Status Summary

HB 1457 was heard in the House Finance, but was never scheduled for a vote. Therefore, the bill died.

Legislative Session

2013

Status

Died

Sponsor

Rep. Green

Sponsored by Representative Green, this bill defines family and medical leave as leave for a family member’s serious health condition, leave for the birth or placement of a child, and leave for the individual’s serious health condition. The department may require that an individual attest that he or she is not earning waiting period credits or receiving  benefits under applicable federal or state crime victims’ compensation, unemployment compensation, industrial insurance, or disability insurance laws in order to receive these benefits. The individual’s serious health condition cannot be the result of the individual’s perpetration of a gross misdemeanor or felony in the previous 52 consecutive weeks and the department may require that a claim for benefits be supported by a certification issued by a health care provider.

The maximum number of weeks during which family and medical leave insurance benefits are payable is 12 weeks for leave for a family member’s serious health condition and for the birth or placement of a child, plus 12 weeks for the individual’s serious health condition. An individual’s weekly benefit will be equal to 5.2% of the average quarterly wages of the individual’s total wages during the two quarters of the individual’s qualifying year in which such total wages were highest. The maximum weekly benefit amount is $1,000. An employee is entitled to family and medical leave if their employer has 25 or more employees and the individual has been employed for at least six months and six hundred fifty hours of service during the previous six-month period.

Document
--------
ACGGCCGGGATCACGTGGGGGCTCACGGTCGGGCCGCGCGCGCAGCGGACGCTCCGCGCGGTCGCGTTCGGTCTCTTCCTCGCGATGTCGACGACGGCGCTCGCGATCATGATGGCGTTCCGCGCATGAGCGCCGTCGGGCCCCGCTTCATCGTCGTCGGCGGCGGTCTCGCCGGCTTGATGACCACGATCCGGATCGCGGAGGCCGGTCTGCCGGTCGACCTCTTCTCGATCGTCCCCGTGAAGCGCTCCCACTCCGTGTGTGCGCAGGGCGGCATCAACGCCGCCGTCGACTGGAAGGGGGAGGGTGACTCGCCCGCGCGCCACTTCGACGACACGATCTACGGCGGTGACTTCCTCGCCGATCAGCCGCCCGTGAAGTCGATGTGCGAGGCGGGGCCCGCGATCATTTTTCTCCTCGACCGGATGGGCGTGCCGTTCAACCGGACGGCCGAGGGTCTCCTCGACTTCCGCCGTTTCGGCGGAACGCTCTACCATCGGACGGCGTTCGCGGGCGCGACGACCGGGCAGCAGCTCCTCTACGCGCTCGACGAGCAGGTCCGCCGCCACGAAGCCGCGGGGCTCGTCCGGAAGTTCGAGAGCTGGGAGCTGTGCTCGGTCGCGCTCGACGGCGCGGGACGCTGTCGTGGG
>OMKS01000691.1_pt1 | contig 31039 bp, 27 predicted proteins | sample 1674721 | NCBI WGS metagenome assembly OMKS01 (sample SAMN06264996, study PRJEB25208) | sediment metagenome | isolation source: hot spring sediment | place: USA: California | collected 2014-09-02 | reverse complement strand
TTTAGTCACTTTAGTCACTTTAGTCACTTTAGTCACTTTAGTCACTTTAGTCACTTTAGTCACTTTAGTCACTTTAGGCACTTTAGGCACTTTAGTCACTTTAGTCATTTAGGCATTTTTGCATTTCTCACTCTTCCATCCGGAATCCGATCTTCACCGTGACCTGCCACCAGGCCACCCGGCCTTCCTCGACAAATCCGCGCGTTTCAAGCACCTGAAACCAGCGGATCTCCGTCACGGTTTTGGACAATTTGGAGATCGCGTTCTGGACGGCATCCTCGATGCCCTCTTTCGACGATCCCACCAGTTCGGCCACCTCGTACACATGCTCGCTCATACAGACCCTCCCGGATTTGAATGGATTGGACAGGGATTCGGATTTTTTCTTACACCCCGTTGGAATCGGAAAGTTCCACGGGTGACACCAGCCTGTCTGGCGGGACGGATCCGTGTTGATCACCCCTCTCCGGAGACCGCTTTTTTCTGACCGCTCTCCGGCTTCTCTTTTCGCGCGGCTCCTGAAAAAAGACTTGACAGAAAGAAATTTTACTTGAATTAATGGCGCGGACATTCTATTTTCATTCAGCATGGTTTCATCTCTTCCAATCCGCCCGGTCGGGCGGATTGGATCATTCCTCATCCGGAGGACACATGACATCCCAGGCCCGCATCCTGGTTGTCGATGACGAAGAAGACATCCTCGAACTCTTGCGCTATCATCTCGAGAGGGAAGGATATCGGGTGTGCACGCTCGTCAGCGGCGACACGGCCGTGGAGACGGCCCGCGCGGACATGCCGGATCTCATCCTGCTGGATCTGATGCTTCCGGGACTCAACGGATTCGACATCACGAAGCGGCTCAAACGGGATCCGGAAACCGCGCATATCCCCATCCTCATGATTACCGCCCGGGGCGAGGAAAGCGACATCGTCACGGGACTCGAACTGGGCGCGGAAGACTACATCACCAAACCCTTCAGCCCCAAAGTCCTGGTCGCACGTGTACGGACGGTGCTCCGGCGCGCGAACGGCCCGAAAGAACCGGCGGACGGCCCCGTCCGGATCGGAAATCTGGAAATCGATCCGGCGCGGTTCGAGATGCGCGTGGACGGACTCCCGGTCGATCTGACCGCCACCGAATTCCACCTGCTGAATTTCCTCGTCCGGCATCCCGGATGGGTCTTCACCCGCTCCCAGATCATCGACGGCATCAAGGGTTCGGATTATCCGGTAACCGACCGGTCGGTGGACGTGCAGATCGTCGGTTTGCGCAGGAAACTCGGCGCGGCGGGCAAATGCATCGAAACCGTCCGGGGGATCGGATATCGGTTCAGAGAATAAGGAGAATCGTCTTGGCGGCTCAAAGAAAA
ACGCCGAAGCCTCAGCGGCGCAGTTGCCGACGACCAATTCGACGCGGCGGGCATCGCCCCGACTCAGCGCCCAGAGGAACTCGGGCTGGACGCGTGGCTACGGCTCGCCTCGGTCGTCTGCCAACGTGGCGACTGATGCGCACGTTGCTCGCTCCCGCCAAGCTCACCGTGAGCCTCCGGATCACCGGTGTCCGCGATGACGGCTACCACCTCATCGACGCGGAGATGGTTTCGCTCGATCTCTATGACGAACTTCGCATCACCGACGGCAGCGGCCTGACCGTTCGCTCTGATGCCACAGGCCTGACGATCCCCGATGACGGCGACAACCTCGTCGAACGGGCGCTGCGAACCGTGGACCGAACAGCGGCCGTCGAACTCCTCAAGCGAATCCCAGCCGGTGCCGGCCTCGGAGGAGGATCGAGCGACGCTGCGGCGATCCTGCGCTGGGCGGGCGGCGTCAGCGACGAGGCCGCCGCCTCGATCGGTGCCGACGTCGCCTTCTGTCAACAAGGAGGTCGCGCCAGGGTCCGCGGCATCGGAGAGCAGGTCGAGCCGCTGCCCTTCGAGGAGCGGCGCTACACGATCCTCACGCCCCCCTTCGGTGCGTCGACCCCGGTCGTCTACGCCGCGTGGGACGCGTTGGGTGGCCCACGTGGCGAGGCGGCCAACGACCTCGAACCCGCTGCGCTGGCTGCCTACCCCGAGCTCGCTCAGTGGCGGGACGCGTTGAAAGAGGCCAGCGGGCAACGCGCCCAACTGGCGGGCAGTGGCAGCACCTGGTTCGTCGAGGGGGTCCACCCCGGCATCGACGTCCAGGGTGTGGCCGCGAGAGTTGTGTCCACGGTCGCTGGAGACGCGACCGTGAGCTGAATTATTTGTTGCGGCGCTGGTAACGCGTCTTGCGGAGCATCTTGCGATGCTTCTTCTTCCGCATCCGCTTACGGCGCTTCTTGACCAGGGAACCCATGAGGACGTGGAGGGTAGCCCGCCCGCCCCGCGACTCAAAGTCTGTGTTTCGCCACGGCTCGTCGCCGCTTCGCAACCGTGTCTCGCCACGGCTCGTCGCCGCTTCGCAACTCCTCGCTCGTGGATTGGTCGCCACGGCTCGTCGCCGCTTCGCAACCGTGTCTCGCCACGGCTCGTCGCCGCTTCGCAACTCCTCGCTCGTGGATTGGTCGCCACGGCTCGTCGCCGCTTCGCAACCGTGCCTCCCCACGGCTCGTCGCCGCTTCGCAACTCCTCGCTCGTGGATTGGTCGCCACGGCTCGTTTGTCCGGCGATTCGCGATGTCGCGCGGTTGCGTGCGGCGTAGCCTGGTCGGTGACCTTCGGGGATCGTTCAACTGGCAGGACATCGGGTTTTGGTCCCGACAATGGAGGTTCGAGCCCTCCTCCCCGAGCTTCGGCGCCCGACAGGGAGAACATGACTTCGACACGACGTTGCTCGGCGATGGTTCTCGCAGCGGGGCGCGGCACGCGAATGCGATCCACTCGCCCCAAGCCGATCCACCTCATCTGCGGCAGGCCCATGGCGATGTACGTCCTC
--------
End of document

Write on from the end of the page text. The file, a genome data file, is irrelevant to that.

Each employer will pay a premium to the department based on the amount of the employee’s wages and will make reports and furnish information to the department. Employers do not have to pay for family and medical leave benefits for an employee who has worked for the employer for 15 weeks or less, and was laid off at the end of temporary employment when that individual temporarily replaced a permanent employee receiving family and medical leave insurance benefits, and the layoff was due to the return of that permanent employee. For employers with fewer than 50 employees, a credit is allowed toward the tax imposed for the first 24 months following the hire date of the employer’s first employee.

Substitute bill:  The substitute bill modifies the business and occupation (B&O) tax credit provision to: eliminate the requirement that the 50 or fewer employees be within a 75-mile radius of an employee's worksite; provide that the 50 or fewer employees is determined by considering all worksites; allow credits to be carried over into a subsequent tax reporting period; and add administrative provisions.  In addition, the substitute bill allows the same credit provided for B&O taxpayers for taxpayers who pay the public utility tax in lieu of the B&O tax.  Housekeeping changes are made, including clarifying that the premium is paid to the Employment Security Department.